No 10

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Compostela de Santiago or Camino de Santiago in Spanish (the Way of St. James) is a large network of ancient pilgrim routes leading to the tomb of St. James in North-West Spain

Santiago de Compostela

Pilgrims have been following the route since the 9th century. It is tradition to start from home but St.Jean-Pied-du-Port in the foothills of the Pyrenees to Santiago is one of the most popular starting points along the route.

In the past, the pilgrims identified themselves by wearing a uniform of heavy cape, long stave, sandals and a felt hat turned up in front and bearing the scallop-shell emblem of St James.  

A stylised shell is used used to mark the way and seen on posts and signs along the route in order to guide pilgrims.

Nowadays, in the region of 200,000 pilgrims set out each year, with an estimated 12,000 passing through our local town of Navarrenx.  Here while taking the weight off weary legs, they can enjoy a Menu Pèlerin’ at the Taverne.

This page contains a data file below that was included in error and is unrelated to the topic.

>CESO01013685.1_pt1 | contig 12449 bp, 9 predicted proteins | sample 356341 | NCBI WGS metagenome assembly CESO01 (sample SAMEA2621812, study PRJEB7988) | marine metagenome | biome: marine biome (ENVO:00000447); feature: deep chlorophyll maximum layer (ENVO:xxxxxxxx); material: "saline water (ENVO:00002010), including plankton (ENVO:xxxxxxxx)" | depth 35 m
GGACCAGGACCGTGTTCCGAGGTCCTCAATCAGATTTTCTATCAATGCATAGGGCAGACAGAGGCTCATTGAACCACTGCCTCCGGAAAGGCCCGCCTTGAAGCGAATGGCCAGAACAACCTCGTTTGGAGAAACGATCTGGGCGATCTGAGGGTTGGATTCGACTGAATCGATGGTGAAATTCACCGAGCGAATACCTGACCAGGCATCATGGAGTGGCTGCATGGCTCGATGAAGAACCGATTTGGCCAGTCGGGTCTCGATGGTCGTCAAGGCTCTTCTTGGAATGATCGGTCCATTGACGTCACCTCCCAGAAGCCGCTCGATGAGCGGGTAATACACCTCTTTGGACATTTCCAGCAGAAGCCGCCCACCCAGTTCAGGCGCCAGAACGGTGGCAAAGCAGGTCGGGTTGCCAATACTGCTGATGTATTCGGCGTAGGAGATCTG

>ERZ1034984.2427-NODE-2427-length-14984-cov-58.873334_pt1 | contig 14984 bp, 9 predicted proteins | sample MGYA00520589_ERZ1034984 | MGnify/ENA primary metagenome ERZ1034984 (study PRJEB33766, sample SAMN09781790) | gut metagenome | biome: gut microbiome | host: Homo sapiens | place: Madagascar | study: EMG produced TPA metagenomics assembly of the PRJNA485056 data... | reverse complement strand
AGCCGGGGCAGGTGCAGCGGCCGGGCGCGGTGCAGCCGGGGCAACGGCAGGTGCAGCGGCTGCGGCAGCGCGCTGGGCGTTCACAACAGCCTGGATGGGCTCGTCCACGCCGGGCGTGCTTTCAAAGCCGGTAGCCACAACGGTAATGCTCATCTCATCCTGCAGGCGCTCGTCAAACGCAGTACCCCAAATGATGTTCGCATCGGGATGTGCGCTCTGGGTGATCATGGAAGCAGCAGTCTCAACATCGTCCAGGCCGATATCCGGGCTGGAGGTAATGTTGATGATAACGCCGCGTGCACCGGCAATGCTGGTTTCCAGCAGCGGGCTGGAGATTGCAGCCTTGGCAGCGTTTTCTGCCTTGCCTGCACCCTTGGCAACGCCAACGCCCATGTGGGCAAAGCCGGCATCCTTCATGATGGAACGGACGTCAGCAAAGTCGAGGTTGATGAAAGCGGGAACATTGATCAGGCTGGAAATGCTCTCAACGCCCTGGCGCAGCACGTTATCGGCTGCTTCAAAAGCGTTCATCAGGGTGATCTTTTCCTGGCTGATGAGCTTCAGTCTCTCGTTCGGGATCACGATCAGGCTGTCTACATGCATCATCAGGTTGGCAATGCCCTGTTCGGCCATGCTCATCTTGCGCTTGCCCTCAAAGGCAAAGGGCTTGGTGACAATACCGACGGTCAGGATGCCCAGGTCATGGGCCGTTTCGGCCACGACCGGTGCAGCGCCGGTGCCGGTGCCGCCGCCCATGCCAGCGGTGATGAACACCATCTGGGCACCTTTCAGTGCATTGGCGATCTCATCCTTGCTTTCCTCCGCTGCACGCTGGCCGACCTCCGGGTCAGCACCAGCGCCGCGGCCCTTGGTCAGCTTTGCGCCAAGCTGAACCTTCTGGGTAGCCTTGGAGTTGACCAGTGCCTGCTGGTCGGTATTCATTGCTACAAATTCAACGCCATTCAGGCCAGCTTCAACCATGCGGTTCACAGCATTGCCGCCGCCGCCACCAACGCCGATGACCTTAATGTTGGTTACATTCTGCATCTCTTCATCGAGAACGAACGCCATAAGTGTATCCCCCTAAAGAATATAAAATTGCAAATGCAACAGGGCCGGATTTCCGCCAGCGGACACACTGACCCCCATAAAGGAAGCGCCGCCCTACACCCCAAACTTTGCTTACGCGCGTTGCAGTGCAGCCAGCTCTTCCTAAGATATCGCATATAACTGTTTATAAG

Pilgrim passport duly stamped to record your journey, eventually the final steps are taken.

On arrival at the magnificent Cathedral in Santigo, so many pilgrims have laid their hands on the pillar just inside the doorway over the years that it has worn away the stone.

Pilgrims have been following the route since the 9th century.  Traditionally the pilgrimage starts at the pilgrim’s home but more often people choose to start somewhere along one of the routes.  One of the most popular route stretches from St. Jean-Pied-du-Port in the foothills of the Pyrenees to Santiago.

In bygone times, for those making the arduous journey a series of hospitals and hospices were set up along the route to take care of sick and weary pilgrims.

One such was L'Hôpital-Saint-Blaise, where the 12th century Romanesque church remains. It is a UNESCO World Heritage site as part of World Heritage Sites of the Routes to Santiago de Compostela in France and just a short drive from Number 10.